What is lysis (thrombolytic) therapy?
Thrombolytic therapy, also known as lysis therapy, is emergency treatment for patients who have completely blocked arteries or veins caused by blood clots. During this treatment, clot-dissolving medication is delivered via a catheter directly to the area in the vessel that is blocked. Thrombolytic therapy should begin immediately before permanent damage to a vital organ occurs.
Who is a candidate for Lysis (thrombolytic) therapy?
Thrombolytic therapy is recommended for patients who are suffering from blocked vessels in following areas of the body:
- Brain - which could lead to a stroke
- Heart - which could lead to a heart attack
- Lung - which could lead to a pulmonary embolism
- Leg - which could lead to deep vein thrombosis
How does Lysis (thrombolytic) therapy work?
Thrombolytic therapy involves inserting a catheter into an artery in the groin and threading to the site of the clot. When in position, the medication is released directly into the clot. Your doctor may also use special tools attached to the end of the catheter to break up the clot to allow blood to flow through the vessel while the medication is working.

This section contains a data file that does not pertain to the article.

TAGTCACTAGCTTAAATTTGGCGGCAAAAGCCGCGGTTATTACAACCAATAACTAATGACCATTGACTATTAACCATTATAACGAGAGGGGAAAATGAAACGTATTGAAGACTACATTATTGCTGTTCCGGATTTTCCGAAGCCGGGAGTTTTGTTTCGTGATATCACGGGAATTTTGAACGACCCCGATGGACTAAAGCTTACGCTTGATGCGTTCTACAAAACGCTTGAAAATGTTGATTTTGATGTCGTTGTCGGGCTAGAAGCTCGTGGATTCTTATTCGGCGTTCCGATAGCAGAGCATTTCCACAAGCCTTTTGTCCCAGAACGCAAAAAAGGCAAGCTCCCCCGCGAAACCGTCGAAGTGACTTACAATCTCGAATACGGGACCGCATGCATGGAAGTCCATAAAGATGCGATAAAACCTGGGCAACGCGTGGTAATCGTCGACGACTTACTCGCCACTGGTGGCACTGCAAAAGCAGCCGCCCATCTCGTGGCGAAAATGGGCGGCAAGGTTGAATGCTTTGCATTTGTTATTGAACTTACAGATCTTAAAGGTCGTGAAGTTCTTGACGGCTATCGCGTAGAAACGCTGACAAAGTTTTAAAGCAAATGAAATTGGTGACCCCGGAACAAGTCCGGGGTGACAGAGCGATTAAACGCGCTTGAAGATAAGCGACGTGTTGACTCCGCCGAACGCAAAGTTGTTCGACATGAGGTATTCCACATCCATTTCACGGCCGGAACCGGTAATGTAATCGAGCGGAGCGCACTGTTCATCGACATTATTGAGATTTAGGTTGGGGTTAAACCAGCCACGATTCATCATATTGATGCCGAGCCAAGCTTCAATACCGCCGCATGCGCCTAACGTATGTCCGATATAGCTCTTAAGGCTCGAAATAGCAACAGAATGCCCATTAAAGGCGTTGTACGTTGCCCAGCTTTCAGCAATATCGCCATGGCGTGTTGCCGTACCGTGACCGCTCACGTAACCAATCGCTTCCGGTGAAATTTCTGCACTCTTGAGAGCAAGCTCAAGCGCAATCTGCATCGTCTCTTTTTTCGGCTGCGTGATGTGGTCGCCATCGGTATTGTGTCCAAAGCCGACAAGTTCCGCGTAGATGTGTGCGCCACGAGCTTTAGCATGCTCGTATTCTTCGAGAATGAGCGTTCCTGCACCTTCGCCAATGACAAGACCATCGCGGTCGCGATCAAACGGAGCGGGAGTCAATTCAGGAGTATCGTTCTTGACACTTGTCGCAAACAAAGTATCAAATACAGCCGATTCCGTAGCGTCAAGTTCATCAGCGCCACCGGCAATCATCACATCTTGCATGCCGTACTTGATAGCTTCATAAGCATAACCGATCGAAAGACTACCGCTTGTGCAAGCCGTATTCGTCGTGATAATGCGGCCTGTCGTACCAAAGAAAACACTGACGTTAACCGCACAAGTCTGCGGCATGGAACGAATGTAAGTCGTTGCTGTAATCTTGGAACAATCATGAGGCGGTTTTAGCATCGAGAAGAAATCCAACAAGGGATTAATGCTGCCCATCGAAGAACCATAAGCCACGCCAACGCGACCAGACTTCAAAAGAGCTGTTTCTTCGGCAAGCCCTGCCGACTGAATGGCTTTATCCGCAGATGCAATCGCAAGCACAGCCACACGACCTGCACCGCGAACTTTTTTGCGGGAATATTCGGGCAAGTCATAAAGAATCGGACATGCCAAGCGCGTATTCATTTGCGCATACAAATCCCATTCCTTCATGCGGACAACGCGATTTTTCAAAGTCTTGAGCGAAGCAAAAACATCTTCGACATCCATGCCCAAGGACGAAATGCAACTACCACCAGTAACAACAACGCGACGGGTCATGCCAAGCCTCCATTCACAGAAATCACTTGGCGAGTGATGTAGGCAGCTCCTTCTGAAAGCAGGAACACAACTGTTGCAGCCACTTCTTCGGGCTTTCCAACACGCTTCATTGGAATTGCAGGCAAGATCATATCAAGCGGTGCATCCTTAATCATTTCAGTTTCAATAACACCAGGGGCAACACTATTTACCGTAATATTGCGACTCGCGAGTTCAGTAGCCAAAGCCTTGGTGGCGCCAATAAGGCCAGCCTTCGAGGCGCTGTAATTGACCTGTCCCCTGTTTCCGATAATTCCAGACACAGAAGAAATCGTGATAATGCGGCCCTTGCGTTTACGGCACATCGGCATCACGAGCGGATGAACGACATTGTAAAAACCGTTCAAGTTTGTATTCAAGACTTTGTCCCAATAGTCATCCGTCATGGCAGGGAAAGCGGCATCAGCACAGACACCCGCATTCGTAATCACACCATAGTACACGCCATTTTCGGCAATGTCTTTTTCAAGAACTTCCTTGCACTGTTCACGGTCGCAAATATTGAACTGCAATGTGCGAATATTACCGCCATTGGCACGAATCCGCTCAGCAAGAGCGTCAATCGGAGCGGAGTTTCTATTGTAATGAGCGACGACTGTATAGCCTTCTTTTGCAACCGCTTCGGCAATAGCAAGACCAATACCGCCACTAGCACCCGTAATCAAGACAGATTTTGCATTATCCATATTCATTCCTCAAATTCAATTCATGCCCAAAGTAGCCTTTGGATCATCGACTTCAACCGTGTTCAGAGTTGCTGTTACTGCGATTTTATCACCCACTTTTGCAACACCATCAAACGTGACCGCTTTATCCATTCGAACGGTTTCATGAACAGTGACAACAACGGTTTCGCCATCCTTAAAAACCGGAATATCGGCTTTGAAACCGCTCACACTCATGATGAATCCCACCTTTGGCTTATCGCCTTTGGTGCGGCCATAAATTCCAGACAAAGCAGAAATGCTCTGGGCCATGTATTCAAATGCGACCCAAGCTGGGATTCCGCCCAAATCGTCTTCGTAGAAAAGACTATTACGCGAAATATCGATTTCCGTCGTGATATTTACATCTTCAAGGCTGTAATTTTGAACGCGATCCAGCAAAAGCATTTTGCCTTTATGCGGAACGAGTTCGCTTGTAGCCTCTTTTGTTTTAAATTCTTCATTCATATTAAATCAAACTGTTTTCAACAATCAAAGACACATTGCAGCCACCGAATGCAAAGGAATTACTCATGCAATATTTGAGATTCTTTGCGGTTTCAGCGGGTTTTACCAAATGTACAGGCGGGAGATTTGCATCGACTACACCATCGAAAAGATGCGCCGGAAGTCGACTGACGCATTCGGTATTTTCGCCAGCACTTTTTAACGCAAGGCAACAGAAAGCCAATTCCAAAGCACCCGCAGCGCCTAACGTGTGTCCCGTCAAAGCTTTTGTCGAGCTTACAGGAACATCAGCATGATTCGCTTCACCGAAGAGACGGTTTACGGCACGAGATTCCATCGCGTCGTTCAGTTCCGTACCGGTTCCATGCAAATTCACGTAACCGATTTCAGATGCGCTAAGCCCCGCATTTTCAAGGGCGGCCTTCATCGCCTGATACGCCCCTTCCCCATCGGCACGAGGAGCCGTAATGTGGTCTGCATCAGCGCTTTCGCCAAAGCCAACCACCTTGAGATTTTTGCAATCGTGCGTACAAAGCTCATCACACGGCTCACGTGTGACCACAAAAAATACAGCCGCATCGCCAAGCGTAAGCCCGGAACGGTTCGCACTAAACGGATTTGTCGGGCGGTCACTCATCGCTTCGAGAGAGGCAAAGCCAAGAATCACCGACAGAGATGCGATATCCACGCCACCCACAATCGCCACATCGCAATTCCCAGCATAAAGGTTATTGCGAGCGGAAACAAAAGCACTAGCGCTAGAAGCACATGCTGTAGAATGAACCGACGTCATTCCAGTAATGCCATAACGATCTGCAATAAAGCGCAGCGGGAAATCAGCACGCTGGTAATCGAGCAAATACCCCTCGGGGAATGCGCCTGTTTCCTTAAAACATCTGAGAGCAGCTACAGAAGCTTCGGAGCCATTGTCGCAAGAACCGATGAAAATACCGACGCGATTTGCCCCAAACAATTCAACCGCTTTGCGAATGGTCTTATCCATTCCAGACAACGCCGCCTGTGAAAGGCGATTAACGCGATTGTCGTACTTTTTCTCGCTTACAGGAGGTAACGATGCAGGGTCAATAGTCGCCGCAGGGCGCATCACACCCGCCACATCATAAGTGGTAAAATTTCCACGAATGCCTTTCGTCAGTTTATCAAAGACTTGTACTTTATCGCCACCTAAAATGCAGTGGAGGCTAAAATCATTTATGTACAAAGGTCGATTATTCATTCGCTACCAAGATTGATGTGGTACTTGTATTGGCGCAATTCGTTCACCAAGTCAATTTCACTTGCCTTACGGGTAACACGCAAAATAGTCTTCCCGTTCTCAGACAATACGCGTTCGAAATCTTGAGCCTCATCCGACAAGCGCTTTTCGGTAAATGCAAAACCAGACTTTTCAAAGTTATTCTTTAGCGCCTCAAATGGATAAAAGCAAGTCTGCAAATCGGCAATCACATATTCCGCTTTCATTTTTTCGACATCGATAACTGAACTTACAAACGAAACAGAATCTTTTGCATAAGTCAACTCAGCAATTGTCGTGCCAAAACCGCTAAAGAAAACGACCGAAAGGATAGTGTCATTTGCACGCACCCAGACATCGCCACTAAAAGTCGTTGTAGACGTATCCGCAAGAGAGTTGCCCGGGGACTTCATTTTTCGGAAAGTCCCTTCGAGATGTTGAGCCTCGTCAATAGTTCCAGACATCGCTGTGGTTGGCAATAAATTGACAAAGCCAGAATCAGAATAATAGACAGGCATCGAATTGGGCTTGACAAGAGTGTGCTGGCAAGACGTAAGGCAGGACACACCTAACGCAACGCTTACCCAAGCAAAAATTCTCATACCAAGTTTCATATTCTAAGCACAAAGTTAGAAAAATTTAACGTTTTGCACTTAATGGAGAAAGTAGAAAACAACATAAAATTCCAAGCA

Depending on the underlying cause of the blood clot, you may receive clot dissolving medication for 60 minutes up to 48 hours. Patients with deep vein thrombosis may have the longest treatment sessions due to the severity and size of the blood clots that come from the legs.
What are benefits of Lysis (thrombolytic) therapy?
Thrombolytic therapy is less risky than treatment with blood-thinning medications such as warfarin and heparin. These medications can cause vein damage.
What are risks of Lysis (thrombolytic) therapy?
Severe bleeding is the main risk associated with thrombolytic therapy. If you start bleeding during the treatment, your doctor or healthcare provider will stop the treatment immediately. Bleeding can occur in the following areas:
- At the injury site
- At the puncture site
- In the urine, urine or stool
- In the brain - leading to a stroke
Also, as the clot dissolves, part of the clot could break off and travel to another organ such as the lungs or legs to block another vessel.
Recovery from thrombolytic therapy
Although in most cases thrombolytic therapy will alleviate your symptoms and dissolve the blood clot, there are cases where the treatment is not effective. In some patients, the clot is not completely dissolved, and in others, there may be permanent damage to the vital organs because of the restricted blood flow.
If further treatment is needed, your Mercy Health vascular surgeon will assess your case and develop a treatment plan designed specifically for you. You may need:
- Imaging tests such as CT scan, echocardiogram, arteriogram or venogram
- Minimally invasive procedures such as balloon angioplasty, stenting or open surgery
- Medications such as blood thinners